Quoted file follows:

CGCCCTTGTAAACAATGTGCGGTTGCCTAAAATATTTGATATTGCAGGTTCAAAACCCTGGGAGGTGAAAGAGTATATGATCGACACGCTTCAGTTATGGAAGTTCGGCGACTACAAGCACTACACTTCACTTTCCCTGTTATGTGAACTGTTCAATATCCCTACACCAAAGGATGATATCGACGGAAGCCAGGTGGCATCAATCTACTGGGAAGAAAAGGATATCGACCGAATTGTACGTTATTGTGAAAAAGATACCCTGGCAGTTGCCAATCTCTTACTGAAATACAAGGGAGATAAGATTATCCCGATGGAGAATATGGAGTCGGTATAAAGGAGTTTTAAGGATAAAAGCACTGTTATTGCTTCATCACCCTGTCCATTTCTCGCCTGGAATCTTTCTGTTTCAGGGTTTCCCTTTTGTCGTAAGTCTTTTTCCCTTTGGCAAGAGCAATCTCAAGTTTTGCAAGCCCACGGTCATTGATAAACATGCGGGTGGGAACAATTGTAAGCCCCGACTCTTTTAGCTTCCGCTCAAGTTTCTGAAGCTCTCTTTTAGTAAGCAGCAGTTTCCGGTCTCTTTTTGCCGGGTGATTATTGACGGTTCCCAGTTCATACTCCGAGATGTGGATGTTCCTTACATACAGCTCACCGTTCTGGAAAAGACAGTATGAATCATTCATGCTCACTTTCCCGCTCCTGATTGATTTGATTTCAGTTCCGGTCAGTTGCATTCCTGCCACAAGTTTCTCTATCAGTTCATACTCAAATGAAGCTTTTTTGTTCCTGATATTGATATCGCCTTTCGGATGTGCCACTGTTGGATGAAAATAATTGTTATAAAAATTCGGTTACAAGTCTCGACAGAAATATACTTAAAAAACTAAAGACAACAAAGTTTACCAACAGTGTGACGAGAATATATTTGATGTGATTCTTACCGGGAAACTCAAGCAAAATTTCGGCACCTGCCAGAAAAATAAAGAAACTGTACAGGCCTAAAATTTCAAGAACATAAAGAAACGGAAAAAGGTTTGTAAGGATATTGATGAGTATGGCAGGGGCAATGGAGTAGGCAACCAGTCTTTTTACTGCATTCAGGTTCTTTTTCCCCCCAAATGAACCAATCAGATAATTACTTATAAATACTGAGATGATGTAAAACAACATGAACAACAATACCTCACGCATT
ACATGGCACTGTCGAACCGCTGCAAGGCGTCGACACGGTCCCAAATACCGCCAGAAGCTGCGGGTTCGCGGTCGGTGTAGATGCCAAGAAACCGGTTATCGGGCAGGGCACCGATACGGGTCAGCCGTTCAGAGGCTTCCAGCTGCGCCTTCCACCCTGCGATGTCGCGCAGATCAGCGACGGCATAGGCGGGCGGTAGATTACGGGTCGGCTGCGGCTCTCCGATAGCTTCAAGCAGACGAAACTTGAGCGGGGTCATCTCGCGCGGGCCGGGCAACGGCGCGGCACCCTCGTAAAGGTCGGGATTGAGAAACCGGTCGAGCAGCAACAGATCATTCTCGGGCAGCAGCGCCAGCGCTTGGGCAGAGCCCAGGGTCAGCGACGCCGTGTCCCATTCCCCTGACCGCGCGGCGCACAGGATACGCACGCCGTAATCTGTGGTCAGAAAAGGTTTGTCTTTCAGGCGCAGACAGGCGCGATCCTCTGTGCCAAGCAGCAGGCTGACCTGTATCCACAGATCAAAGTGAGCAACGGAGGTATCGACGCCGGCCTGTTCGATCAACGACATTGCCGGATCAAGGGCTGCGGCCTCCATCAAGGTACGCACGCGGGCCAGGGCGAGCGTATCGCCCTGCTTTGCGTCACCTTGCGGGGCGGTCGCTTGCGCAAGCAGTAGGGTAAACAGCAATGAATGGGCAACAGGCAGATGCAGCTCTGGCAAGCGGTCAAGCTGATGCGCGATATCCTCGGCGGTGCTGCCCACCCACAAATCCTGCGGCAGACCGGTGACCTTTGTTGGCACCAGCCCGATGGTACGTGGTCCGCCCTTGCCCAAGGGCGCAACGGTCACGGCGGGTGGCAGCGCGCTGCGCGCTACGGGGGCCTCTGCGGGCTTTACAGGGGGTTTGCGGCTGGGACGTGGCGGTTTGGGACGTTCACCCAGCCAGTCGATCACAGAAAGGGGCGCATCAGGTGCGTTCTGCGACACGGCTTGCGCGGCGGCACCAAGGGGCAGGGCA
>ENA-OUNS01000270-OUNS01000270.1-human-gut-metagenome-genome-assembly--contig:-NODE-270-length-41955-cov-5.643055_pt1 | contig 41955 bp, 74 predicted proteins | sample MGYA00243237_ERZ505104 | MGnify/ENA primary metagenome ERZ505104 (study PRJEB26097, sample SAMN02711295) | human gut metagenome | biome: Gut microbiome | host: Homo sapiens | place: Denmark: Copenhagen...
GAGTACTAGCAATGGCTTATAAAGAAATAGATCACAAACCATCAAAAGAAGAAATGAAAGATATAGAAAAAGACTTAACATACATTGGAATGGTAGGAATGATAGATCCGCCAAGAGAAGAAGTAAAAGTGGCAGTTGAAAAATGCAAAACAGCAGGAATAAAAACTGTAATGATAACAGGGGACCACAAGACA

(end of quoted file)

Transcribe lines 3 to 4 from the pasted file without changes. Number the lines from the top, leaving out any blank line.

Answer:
>ENA-OUNS01000270-OUNS01000270.1-human-gut-metagenome-genome-assembly--contig:-NODE-270-length-41955-cov-5.643055_pt1 | contig 41955 bp, 74 predicted proteins | sample MGYA00243237_ERZ505104 | MGnify/ENA primary metagenome ERZ505104 (study PRJEB26097, sample SAMN02711295) | human gut metagenome | biome: Gut microbiome | host: Homo sapiens | place: Denmark: Copenhagen...
GAGTACTAGCAATGGCTTATAAAGAAATAGATCACAAACCATCAAAAGAAGAAATGAAAGATATAGAAAAAGACTTAACATACATTGGAATGGTAGGAATGATAGATCCGCCAAGAGAAGAAGTAAAAGTGGCAGTTGAAAAATGCAAAACAGCAGGAATAAAAACTGTAATGATAACAGGGGACCACAAGACA